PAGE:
4 financial steps to consider before you start a family
As a financial advisor, the new parents I advise often want to start planning by discussing their investment portfolios. However, this is only part of the financial landscape that needs to be considered.
#1 – Get Wills and Related Documents
As a new parent, it can be difficult to consider a future where you are not around to provide for your children, but addressing estate matters is very important. If a couple doesn’t already have wills and related documents, the time to meet with an attorney is immediately, even before the child is born. If something were to happen to you or your spouse tomorrow, you want to know that your child is protected. The attorney drafting your wills also will provide other essential documents such as health care proxies, living wills and powers of attorney. No one likes to consider his or her own mortality, but doing so is one of the many responsibilities of parenthood.
#2 – Create a New Budget
Saying that every aspect of life will change for new parents is an understatement! A new family often can bring changes in employment status, medical expenses, childcare, possibly housing and certainly ongoing living expenses. A thoughtful budget will help you approximate your cash flows incorporating these likely changes. As daunting and uncertain as this exercise is, it will create some level of certainty (or more aptly, less uncertainty) as to the affordability of your family’s future lifestyle. Although fraught with uncertainty, a budget is the starting point for many future revisions.
#3 — Find the Right Life Insurance
Life insurance is another major decision young parents often get wrong. Unfortunately, people often underestimate just how much money their family will need to maintain its lifestyle without an income provider.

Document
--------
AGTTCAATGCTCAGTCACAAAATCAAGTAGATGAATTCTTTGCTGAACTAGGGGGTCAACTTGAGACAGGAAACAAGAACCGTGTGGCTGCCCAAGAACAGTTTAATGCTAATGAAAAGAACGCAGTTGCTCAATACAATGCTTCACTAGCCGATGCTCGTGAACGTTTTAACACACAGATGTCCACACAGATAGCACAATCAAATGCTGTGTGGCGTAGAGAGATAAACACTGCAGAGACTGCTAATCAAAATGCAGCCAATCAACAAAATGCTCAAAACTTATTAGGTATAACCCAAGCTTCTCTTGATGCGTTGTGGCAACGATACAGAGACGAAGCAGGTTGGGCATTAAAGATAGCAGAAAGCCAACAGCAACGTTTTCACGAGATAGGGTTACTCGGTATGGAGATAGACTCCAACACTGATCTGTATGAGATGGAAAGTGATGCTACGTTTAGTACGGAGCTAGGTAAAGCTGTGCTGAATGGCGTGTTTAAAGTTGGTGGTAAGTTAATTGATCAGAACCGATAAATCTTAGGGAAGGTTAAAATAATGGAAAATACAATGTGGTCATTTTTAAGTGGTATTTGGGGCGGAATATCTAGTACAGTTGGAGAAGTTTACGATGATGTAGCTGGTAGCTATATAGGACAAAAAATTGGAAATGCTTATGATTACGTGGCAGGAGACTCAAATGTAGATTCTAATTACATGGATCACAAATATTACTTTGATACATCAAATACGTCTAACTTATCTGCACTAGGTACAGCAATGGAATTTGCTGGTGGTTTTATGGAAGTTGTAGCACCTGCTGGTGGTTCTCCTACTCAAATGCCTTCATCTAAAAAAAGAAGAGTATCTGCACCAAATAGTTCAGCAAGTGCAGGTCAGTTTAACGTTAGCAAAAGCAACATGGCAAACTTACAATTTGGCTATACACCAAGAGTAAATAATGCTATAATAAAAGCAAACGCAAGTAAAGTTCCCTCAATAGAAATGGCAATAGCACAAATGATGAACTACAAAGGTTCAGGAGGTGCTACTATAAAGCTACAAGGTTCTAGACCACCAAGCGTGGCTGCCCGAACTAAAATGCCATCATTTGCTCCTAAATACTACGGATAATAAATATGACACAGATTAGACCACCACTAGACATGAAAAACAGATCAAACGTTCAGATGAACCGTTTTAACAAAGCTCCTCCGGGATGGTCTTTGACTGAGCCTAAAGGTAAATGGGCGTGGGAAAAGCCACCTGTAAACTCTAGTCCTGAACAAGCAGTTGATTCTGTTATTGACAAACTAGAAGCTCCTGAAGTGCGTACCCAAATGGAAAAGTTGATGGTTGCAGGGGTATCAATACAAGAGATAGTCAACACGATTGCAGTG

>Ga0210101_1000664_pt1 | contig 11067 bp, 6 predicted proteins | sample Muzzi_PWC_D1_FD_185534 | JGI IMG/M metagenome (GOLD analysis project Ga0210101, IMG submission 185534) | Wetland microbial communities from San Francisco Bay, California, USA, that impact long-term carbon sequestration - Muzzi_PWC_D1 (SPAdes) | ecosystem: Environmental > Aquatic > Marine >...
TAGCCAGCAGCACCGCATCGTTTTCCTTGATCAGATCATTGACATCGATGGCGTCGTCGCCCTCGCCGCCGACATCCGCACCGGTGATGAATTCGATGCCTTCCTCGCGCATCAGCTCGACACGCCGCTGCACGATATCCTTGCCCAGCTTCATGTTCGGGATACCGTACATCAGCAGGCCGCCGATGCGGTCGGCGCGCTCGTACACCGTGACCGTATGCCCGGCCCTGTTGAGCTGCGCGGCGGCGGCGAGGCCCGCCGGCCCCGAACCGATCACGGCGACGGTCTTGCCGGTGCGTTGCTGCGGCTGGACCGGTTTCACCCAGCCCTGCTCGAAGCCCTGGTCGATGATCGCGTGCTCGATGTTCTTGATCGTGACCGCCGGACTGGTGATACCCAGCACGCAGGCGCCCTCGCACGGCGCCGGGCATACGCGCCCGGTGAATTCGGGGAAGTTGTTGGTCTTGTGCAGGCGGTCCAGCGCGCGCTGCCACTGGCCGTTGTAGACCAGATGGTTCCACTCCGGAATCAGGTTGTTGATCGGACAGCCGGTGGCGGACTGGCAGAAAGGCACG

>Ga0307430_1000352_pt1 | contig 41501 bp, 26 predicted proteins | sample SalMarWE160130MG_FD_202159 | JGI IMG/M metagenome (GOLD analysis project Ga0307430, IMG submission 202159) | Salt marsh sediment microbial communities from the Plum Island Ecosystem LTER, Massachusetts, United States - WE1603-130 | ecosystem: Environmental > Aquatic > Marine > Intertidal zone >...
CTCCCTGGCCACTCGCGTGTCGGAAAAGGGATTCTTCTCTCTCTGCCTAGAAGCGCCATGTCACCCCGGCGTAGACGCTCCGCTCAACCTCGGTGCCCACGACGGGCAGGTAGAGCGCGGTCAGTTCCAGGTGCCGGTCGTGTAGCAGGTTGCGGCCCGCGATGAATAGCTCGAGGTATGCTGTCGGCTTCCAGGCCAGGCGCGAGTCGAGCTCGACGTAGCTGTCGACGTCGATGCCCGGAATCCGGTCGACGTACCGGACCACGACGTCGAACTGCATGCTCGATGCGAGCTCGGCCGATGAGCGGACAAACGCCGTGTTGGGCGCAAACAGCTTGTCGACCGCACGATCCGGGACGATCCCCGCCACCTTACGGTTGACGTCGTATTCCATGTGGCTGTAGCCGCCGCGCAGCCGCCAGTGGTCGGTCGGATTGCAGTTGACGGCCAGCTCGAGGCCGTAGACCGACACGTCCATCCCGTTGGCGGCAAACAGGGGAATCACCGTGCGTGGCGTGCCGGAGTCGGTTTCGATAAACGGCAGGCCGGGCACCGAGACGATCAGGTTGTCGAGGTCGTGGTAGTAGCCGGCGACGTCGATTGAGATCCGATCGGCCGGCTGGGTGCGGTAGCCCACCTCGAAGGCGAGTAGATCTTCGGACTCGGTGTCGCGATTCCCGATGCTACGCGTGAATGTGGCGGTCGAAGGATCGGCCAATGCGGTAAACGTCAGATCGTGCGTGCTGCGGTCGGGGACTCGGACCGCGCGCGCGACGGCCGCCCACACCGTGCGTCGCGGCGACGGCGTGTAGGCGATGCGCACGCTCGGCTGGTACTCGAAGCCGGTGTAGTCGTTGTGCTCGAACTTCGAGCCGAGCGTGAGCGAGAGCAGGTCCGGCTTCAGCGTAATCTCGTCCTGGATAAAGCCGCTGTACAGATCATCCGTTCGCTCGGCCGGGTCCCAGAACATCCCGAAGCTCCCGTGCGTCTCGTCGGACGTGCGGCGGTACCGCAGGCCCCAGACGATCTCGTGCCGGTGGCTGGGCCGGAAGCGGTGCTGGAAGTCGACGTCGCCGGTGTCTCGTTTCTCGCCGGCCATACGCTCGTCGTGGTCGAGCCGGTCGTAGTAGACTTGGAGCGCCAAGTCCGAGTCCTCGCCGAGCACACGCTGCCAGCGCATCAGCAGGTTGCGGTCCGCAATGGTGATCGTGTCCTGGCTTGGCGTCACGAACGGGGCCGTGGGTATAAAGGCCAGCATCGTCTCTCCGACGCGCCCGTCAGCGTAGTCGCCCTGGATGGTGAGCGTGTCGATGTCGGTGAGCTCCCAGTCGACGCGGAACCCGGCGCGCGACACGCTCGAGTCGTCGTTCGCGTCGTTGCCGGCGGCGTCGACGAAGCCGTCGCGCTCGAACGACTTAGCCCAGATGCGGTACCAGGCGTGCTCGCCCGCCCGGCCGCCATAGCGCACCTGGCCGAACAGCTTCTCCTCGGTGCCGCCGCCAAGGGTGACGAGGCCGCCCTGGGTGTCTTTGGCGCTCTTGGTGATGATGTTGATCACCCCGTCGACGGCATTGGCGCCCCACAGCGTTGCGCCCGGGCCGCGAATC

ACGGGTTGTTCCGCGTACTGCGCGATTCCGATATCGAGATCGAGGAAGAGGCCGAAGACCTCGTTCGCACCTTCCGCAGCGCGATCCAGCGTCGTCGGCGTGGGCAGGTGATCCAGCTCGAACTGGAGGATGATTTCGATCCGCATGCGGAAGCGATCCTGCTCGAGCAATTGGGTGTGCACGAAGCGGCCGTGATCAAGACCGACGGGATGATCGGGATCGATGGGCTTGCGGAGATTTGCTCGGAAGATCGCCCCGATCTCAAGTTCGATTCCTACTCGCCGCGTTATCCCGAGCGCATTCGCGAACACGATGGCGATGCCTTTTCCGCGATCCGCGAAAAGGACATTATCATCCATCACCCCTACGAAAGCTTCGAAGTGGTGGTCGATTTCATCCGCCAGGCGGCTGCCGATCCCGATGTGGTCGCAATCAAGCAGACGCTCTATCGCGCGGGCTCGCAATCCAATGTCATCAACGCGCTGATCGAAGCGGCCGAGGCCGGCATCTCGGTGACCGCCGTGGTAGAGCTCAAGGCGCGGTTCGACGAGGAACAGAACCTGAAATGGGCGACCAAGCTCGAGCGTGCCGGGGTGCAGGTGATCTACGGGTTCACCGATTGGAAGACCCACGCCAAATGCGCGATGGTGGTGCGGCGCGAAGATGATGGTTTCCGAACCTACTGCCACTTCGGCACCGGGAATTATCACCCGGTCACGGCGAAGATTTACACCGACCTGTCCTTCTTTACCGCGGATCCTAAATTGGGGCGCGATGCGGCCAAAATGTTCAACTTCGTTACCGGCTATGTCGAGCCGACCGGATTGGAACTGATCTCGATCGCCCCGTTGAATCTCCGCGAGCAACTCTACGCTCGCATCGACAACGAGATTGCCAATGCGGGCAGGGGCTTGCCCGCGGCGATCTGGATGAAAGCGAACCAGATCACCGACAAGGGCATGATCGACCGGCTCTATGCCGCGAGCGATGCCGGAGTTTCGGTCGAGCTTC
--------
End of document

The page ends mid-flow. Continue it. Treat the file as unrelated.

Most young parents have not accumulated significant assets, and may be far from their peak earning years. Life insurance can help replace the income needed to maintain a family’s lifestyle, pre-fund a child’s education, and pay down debts and mortgages. The decision as to what type of insurance to purchase — term or some form of permanent coverage — can be vexing, as can be the ability to afford permanent insurance under what surely will be a new and more stretched family budget. Now is a good time to sit down with a highly recommended insurance professional to discuss the types of policies that is the right balance of your required death benefit and budget constraints.
Additionally, I advise my clients to make sure that both parents have appropriate life insurance coverage, even if the plan is for one to be a stay-at-home parent. Should tragedy befall that parent, the working spouse will need to pay for full-time childcare, may want to scale back hours at work, or even find a new job that allows him or her to spend more time with his or her children.
#4 — Re-Evaluate Your Savings Plan
If saving and investing haven’t become part of your ongoing priorities, you need to start now. Of course, the arrival of the baby will alter your spending and savings priorities, but here’s some bad news: your family budget will never flatten out to your pre-children life; parenthood only gets more costly.
There are an array of funding vehicles for children’s education – UGMA accounts, trusts, 529 Plans, etc. – but regardless of the vehicle, my principle message is to contribute regularly, even if only small amounts. My view is that forming the habit of investing is more important than the vehicle.
Another aspect of parenthood is the adequacy of one’s “emergency fund.” The universe of potential emergencies grows exponentially with the number of family members. Although professionals may differ on the required size of a family’s emergency fund, we all agree that your first savings dollars should be highly liquid.
While being a new parent can be stressful, it is ultimately the most rewarding job you will ever have. With a little bit of planning on your part, you can at least reduce the stress that comes from not planning for your future finances.